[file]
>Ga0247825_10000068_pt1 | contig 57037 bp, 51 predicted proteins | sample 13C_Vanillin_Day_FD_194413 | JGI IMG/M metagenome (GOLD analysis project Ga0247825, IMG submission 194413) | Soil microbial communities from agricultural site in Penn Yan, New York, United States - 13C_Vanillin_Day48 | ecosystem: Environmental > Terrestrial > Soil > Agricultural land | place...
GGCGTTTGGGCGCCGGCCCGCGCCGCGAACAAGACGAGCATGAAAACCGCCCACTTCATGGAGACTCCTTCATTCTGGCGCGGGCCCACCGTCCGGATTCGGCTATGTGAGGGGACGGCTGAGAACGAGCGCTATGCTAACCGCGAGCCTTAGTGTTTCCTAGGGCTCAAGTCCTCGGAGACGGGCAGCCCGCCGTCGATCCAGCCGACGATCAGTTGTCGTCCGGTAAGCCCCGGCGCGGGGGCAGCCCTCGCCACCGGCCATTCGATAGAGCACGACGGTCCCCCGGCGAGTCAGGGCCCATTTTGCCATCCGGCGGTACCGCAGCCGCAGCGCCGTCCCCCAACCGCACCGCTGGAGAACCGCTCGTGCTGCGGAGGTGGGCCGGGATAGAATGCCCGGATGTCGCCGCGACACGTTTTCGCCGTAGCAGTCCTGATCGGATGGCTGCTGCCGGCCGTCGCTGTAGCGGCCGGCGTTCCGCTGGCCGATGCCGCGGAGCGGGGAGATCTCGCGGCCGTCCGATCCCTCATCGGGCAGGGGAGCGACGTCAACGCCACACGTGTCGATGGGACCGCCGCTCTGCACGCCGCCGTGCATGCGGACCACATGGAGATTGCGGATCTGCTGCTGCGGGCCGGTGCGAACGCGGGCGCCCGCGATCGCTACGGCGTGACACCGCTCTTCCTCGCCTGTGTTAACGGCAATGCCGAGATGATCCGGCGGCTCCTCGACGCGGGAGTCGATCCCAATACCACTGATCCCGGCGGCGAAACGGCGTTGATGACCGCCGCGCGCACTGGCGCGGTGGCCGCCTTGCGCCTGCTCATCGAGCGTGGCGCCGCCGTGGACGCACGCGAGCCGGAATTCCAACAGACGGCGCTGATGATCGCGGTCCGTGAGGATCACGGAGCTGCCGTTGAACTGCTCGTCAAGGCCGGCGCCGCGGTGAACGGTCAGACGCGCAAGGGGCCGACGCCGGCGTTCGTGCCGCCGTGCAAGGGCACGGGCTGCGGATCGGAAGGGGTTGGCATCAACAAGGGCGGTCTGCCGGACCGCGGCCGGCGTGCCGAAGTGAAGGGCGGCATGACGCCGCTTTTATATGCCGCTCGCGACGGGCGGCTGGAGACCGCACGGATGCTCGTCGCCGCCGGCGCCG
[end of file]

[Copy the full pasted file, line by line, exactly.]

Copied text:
>Ga0247825_10000068_pt1 | contig 57037 bp, 51 predicted proteins | sample 13C_Vanillin_Day_FD_194413 | JGI IMG/M metagenome (GOLD analysis project Ga0247825, IMG submission 194413) | Soil microbial communities from agricultural site in Penn Yan, New York, United States - 13C_Vanillin_Day48 | ecosystem: Environmental > Terrestrial > Soil > Agricultural land | place...
GGCGTTTGGGCGCCGGCCCGCGCCGCGAACAAGACGAGCATGAAAACCGCCCACTTCATGGAGACTCCTTCATTCTGGCGCGGGCCCACCGTCCGGATTCGGCTATGTGAGGGGACGGCTGAGAACGAGCGCTATGCTAACCGCGAGCCTTAGTGTTTCCTAGGGCTCAAGTCCTCGGAGACGGGCAGCCCGCCGTCGATCCAGCCGACGATCAGTTGTCGTCCGGTAAGCCCCGGCGCGGGGGCAGCCCTCGCCACCGGCCATTCGATAGAGCACGACGGTCCCCCGGCGAGTCAGGGCCCATTTTGCCATCCGGCGGTACCGCAGCCGCAGCGCCGTCCCCCAACCGCACCGCTGGAGAACCGCTCGTGCTGCGGAGGTGGGCCGGGATAGAATGCCCGGATGTCGCCGCGACACGTTTTCGCCGTAGCAGTCCTGATCGGATGGCTGCTGCCGGCCGTCGCTGTAGCGGCCGGCGTTCCGCTGGCCGATGCCGCGGAGCGGGGAGATCTCGCGGCCGTCCGATCCCTCATCGGGCAGGGGAGCGACGTCAACGCCACACGTGTCGATGGGACCGCCGCTCTGCACGCCGCCGTGCATGCGGACCACATGGAGATTGCGGATCTGCTGCTGCGGGCCGGTGCGAACGCGGGCGCCCGCGATCGCTACGGCGTGACACCGCTCTTCCTCGCCTGTGTTAACGGCAATGCCGAGATGATCCGGCGGCTCCTCGACGCGGGAGTCGATCCCAATACCACTGATCCCGGCGGCGAAACGGCGTTGATGACCGCCGCGCGCACTGGCGCGGTGGCCGCCTTGCGCCTGCTCATCGAGCGTGGCGCCGCCGTGGACGCACGCGAGCCGGAATTCCAACAGACGGCGCTGATGATCGCGGTCCGTGAGGATCACGGAGCTGCCGTTGAACTGCTCGTCAAGGCCGGCGCCGCGGTGAACGGTCAGACGCGCAAGGGGCCGACGCCGGCGTTCGTGCCGCCGTGCAAGGGCACGGGCTGCGGATCGGAAGGGGTTGGCATCAACAAGGGCGGTCTGCCGGACCGCGGCCGGCGTGCCGAAGTGAAGGGCGGCATGACGCCGCTTTTATATGCCGCTCGCGACGGGCGGCTGGAGACCGCACGGATGCTCGTCGCCGCCGGCGCCG